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NVIDIA unveils next-gen data centre blueprint with advanced AI supercomputers
Tue, 19th Mar 2024

NVIDIA has revealed its blueprint for constructing the next generation of data centres. The company's advanced AI supercomputers, backed by Omniverse digital twin and supported by Ansys, Cadence, PATCH MANAGER, Schneider Electric and Vertiv, are laying the groundwork for an efficient AI infrastructure. The construction and operation of modern data centres are increasingly elaborate, requiring skilled engineers across multiple disciplines including performance, energy efficiency and scalability considerations.

The most recent addition to NVIDIA's industry-leading AI supercomputers is a substantial cluster built on the NVIDIA GB200 NVL72 liquid-cooled system. The system consists of two racks, each equipped with 18 NVIDIA Grace CPUs and 36 NVIDIA Blackwell GPUs, all interconnected by fourth-generation NVIDIA NVLink switches.

At a recent showcase, NVIDIA demonstrated this fully operational data centre as a digital twin in NVIDIA Omniverse. The platform, designed for building AI-enabled 3D pipelines, tools, applications and services, is where the company first built its digital twin to expedite the launch of new data centres. Engineers collaborated to unify and visualise a range of CAD datasets with unprecedented photorealism using the Cadence Reality digital twin platform, empowered by NVIDIA Omniverse APIs.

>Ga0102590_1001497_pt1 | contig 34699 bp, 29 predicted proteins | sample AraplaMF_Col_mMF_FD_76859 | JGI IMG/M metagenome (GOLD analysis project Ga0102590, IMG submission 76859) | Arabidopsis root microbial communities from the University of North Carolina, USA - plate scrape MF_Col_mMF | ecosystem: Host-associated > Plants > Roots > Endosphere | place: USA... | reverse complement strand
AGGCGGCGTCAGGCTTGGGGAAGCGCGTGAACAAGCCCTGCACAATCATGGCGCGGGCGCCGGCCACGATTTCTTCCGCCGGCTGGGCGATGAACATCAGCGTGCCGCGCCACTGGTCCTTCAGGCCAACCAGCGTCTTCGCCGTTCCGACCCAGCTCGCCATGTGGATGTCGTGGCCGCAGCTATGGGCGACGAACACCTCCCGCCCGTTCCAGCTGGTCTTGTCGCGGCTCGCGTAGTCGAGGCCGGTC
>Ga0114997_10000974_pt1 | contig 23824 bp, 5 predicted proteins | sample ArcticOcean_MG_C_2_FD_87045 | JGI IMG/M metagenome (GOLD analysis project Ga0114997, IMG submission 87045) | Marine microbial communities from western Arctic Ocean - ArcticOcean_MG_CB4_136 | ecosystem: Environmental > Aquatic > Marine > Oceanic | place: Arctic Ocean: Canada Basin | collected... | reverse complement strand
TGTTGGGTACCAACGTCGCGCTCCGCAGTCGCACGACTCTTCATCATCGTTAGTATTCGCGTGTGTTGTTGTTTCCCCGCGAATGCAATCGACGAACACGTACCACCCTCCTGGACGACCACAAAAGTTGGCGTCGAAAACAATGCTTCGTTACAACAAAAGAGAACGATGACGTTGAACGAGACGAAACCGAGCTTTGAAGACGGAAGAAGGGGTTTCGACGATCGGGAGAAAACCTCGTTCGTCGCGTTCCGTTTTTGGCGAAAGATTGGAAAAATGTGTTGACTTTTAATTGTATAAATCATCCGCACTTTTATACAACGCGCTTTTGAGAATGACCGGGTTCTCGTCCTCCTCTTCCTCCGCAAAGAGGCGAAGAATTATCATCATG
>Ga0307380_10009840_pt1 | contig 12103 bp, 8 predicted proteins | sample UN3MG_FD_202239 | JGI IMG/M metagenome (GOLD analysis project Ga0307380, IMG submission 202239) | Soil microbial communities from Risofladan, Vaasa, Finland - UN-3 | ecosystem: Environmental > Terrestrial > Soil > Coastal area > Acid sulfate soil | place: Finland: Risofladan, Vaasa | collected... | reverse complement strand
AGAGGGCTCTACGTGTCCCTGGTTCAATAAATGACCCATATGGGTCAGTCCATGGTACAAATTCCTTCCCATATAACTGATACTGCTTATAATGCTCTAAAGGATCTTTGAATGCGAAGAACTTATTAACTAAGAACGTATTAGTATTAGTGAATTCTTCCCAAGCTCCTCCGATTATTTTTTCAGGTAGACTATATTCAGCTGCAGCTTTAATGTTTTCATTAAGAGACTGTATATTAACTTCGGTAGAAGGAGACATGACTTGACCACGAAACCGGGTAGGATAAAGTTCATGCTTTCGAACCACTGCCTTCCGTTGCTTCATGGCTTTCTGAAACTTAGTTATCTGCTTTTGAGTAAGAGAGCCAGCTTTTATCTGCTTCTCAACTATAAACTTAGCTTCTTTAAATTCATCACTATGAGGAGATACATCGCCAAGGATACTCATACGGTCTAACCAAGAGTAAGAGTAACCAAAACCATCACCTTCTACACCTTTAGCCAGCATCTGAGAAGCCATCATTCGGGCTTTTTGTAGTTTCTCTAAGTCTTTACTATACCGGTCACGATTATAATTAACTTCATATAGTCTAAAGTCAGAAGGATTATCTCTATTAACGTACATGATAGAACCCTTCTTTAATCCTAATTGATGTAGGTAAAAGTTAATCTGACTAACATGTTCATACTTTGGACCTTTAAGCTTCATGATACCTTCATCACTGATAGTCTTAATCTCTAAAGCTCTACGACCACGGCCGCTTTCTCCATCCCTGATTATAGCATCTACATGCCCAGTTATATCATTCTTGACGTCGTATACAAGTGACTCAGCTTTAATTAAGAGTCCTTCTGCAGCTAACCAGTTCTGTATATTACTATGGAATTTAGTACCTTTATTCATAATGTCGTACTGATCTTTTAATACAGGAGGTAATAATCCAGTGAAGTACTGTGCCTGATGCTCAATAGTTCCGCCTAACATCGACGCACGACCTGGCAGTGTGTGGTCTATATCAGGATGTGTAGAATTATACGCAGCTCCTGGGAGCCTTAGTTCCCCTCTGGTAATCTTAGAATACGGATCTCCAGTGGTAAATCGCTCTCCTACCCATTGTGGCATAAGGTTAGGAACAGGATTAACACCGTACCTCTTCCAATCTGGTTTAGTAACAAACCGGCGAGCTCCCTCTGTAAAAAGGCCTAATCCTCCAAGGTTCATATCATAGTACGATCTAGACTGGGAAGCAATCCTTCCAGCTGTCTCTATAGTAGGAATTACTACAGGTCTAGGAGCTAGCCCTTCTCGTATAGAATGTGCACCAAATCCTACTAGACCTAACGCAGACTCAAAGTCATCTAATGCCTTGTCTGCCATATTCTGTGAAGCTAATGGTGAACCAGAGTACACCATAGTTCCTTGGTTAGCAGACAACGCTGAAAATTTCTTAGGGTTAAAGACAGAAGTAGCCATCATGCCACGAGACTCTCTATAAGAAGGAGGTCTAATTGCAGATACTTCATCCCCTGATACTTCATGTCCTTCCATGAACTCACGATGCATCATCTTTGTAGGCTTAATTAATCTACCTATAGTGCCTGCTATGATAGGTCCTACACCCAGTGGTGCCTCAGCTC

NVIDIA's latest GB200 cluster is a replacement for an earlier model in one of the company’s legacy data centres. The digital blueprinting process started with tech company Kinetic Vision scanning the facility with the NavVis VLX wearable lidar scanner. This produced high-accuracy point cloud data and panorama images, with Prevu3D software subsequently deployed to convert the point cloud into a 3D mesh – creating a highly accurate model of the facility for simulation purposes.

The engineers successfully harmonised a breadth of CAD datasets with the Cadence Reality platform, offering enhanced precision and realism. Collaborating with Omniverse granted the team a potent computing platform to develop OpenUSD-based 3D tools, workflows and applications. Omniverse Cloud APIs also allowed interoperability with more software, with PATCH MANAGER being used to design the physical layout of their cluster and networking infrastructure, ensuring accurate cabling lengths and routing.

Additionally, the Cadence Reality Digital Twin solvers, accelerated by NVIDIA Modulus APIs and NVIDIA Grace Hopper, were utilised to simulate the performance of the new liquid-cooling systems from Vertiv and Schneider Electric. They integrated cooling systems within the GB200's trays, using Ansys solutions to feed simulation data into the digital twin. The design's performance was then simulated and optimised using this digital twin.

This process illustrated how digital twins enable comprehensive testing, optimisation, and validation of data centre designs before constructing any physical models. Furthermore, by visualising performance data, design teams can better plan and optimise designs. By considering a multitude of variables such as cabling lengths, power, cooling and space in an integrated way, cluster creation can occur faster, with greater efficiency, and with greater optimisation than in the past.